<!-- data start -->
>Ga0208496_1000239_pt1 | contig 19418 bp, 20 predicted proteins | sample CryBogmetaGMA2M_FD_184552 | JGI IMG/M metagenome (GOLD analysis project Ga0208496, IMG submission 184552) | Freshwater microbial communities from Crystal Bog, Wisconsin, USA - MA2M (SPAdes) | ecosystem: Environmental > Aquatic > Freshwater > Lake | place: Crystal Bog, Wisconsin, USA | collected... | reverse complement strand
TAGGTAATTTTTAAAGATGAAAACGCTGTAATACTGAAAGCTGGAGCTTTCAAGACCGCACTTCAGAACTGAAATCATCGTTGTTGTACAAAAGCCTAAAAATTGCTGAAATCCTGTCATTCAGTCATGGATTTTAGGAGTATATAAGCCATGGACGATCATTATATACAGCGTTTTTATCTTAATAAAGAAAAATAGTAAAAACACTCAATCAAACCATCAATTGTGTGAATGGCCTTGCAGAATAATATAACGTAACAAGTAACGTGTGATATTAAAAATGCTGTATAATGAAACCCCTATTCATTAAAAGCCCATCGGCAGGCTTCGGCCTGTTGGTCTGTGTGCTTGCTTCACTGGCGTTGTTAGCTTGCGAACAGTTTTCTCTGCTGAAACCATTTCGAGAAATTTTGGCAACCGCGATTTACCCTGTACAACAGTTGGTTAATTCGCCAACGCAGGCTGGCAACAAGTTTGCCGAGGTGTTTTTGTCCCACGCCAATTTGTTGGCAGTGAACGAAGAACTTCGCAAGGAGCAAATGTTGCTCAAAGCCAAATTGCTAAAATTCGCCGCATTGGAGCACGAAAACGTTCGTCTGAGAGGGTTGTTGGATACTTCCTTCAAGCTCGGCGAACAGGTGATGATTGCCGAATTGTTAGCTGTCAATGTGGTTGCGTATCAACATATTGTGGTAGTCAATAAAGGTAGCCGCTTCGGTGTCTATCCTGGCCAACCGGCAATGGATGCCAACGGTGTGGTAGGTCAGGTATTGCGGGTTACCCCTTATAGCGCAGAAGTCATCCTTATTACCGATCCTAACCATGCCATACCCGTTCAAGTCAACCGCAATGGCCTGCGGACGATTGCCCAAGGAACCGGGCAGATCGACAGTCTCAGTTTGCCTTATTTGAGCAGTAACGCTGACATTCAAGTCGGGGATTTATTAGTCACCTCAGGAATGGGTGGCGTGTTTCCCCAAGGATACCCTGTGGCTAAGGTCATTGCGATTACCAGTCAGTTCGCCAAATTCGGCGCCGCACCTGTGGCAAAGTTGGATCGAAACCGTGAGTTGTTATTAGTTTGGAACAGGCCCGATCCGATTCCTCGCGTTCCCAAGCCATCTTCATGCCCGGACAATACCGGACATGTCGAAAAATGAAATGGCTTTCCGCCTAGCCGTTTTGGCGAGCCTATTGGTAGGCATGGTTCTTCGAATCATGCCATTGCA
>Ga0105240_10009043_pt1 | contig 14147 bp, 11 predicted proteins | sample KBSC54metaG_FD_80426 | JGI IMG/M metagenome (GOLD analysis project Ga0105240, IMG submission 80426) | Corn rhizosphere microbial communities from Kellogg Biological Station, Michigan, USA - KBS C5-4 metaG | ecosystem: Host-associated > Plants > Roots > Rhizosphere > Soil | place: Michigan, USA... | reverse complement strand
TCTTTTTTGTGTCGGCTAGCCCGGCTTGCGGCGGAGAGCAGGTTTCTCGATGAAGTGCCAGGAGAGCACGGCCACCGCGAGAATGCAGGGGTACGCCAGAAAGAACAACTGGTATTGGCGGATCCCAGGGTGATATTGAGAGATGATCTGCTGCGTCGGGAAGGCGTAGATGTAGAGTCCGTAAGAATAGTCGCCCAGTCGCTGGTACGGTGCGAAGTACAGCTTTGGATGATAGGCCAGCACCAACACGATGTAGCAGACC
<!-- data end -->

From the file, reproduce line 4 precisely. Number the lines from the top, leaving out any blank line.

TCTTTTTTGTGTCGGCTAGCCCGGCTTGCGGCGGAGAGCAGGTTTCTCGATGAAGTGCCAGGAGAGCACGGCCACCGCGAGAATGCAGGGGTACGCCAGAAAGAACAACTGGTATTGGCGGATCCCAGGGTGATATTGAGAGATGATCTGCTGCGTCGGGAAGGCGTAGATGTAGAGTCCGTAAGAATAGTCGCCCAGTCGCTGGTACGGTGCGAAGTACAGCTTTGGATGATAGGCCAGCACCAACACGATGTAGCAGACC